Sunday, March 8, 2009


March 7, 2009
Wall Street Journal
by David Gaffen

(Records are made to be broken. -AM)

In 2008, 61 components of the Standard & Poor's 500-stock index cut their dividends. It resulted in an estimated $40.61 billion less in payouts from S&P members, a record cut for one year.

The record didn't last long.

With Wells Fargo's decision Friday to reduce its quarterly payout to five cents a share from 34 cents, the estimated cut in dividends announced this year is $40.78 billion, according to Howard Silverblatt, index analyst at Standard & Poor's. Wells Fargo had paid the third largest dividend in the index, behind AT&T and Exxon Mobil.

Half of the S&P's total dividends come from just 28 components. After Wells Fargo's move, none of those are from the financial-services sector. Financials now account for 11% of index dividends, down from the 2006 peak of 30%. (The highest-ranked financial company by payout now is Morgan Stanley, at No. 34.) The sharp decline has hurt investors who, despite the market's troubles, stuck with those who paid consistent dividends because of the steady income provided.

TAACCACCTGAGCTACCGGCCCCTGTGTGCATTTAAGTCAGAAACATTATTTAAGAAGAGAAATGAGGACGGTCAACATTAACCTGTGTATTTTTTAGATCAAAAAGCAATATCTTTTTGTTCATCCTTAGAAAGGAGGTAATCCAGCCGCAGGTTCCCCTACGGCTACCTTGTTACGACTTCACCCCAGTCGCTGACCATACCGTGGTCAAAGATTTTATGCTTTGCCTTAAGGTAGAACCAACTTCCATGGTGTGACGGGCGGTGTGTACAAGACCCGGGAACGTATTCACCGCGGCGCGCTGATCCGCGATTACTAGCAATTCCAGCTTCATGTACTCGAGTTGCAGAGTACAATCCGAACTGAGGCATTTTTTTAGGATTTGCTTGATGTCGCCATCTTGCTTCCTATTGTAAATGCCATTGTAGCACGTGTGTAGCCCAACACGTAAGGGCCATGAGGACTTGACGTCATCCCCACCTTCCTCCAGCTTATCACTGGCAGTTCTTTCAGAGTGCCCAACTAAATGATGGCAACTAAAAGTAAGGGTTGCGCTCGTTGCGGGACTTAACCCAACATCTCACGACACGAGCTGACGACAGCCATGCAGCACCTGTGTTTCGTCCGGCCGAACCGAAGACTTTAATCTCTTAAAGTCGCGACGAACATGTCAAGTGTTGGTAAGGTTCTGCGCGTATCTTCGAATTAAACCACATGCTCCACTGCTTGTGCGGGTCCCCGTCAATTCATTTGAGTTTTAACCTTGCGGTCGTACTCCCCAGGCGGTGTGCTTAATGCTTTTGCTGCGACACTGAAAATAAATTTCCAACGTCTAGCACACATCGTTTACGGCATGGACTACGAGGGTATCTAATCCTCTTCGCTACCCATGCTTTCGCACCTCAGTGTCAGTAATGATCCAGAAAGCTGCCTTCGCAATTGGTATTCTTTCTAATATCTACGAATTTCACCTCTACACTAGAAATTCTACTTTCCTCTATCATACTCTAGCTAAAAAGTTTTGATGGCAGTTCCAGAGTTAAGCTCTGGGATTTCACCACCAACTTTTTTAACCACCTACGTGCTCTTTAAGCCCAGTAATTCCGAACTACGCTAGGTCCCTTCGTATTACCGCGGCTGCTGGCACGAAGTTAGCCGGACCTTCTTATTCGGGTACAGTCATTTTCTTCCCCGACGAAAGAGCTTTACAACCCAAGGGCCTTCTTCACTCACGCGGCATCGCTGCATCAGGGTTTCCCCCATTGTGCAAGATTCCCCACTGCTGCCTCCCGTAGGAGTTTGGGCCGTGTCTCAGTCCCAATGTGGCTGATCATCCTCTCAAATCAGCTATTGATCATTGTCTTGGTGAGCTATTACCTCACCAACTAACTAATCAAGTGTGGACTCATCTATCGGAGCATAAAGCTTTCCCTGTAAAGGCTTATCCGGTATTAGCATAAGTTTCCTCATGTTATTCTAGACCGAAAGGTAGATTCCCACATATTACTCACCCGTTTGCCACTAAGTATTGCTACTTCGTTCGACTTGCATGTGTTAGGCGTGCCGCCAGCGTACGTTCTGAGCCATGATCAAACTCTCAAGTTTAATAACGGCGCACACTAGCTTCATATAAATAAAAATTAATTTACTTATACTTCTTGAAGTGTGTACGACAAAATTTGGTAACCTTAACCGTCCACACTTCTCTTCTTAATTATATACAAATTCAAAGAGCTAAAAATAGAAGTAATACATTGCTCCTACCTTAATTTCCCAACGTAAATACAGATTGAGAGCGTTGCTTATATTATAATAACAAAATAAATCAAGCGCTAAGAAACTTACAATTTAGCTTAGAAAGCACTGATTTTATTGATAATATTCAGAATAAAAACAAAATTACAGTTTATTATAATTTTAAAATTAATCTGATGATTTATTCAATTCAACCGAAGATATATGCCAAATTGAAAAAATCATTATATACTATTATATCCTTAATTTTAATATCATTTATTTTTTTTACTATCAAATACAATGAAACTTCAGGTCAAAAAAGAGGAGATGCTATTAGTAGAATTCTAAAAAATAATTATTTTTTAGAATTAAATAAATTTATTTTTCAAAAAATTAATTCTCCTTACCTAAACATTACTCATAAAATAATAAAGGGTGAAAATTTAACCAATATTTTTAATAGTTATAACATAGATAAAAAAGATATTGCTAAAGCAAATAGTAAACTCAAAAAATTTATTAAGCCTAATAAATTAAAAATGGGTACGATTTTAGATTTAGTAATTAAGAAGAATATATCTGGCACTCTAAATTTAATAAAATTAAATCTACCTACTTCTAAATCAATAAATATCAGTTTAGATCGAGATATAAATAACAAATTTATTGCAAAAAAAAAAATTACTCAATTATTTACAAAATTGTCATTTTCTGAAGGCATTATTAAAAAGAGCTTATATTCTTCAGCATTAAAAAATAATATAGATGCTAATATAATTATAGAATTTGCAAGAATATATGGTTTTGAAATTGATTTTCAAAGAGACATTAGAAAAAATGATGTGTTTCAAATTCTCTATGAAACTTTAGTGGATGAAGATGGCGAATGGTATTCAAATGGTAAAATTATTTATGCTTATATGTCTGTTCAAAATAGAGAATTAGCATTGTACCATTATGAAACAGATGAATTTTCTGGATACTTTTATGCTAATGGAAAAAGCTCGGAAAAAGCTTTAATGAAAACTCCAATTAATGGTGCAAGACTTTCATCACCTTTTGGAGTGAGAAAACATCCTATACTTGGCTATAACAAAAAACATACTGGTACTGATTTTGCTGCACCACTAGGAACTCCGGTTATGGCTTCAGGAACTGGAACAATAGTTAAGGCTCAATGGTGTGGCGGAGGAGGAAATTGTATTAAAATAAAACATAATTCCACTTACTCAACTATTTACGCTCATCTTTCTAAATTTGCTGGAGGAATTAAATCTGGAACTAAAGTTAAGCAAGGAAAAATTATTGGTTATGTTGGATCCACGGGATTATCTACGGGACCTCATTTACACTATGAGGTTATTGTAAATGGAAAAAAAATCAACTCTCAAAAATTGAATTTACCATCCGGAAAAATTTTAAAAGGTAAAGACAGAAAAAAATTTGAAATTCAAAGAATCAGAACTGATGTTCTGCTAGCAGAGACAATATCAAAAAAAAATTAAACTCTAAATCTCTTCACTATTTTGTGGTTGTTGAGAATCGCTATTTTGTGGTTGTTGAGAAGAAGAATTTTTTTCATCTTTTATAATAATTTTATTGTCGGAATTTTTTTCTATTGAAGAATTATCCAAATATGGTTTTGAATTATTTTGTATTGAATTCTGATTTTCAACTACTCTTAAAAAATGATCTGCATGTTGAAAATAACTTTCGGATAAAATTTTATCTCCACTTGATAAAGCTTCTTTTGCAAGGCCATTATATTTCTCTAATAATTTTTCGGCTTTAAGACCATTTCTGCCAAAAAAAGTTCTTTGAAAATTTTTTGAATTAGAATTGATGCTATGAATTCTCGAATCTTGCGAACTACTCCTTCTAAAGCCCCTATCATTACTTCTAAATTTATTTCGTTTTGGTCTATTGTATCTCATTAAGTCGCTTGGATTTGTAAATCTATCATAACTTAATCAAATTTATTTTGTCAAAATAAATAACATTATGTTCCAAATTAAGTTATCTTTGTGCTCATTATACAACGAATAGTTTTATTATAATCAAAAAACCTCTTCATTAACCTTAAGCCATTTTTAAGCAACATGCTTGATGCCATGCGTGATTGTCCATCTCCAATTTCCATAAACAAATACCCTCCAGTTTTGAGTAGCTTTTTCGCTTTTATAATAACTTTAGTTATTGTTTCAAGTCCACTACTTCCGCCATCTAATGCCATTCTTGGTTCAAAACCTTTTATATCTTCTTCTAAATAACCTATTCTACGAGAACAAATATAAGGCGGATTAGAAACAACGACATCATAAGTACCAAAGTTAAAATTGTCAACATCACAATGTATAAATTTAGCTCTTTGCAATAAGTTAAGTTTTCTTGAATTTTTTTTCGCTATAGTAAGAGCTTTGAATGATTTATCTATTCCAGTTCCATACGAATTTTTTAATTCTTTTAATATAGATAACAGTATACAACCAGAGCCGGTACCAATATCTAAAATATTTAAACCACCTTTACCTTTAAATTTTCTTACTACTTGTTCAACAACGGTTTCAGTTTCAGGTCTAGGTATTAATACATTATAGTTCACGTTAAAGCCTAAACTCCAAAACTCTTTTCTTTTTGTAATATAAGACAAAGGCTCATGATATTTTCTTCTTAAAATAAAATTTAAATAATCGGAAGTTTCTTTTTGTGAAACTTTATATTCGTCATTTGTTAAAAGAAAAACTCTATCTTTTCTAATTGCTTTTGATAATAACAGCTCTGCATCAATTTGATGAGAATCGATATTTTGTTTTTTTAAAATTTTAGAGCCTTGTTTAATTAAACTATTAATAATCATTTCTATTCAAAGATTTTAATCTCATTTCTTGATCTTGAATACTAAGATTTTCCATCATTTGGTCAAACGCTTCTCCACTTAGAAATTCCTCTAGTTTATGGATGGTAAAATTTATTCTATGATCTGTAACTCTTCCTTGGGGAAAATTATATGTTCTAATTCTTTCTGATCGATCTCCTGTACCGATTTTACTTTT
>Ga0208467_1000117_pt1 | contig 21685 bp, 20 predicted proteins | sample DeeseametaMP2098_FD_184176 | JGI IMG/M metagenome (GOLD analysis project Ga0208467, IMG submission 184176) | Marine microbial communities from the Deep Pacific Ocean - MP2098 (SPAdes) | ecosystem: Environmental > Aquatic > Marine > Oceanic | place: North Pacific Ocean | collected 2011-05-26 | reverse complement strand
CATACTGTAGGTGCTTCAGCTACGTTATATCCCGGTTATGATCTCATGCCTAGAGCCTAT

"People who invested in equity with the expectation that the dividend would be there are no longer attracted to equity as an asset class -- so they need to turn to fixed income," says Diane Garnick, investment strategist at Invesco.

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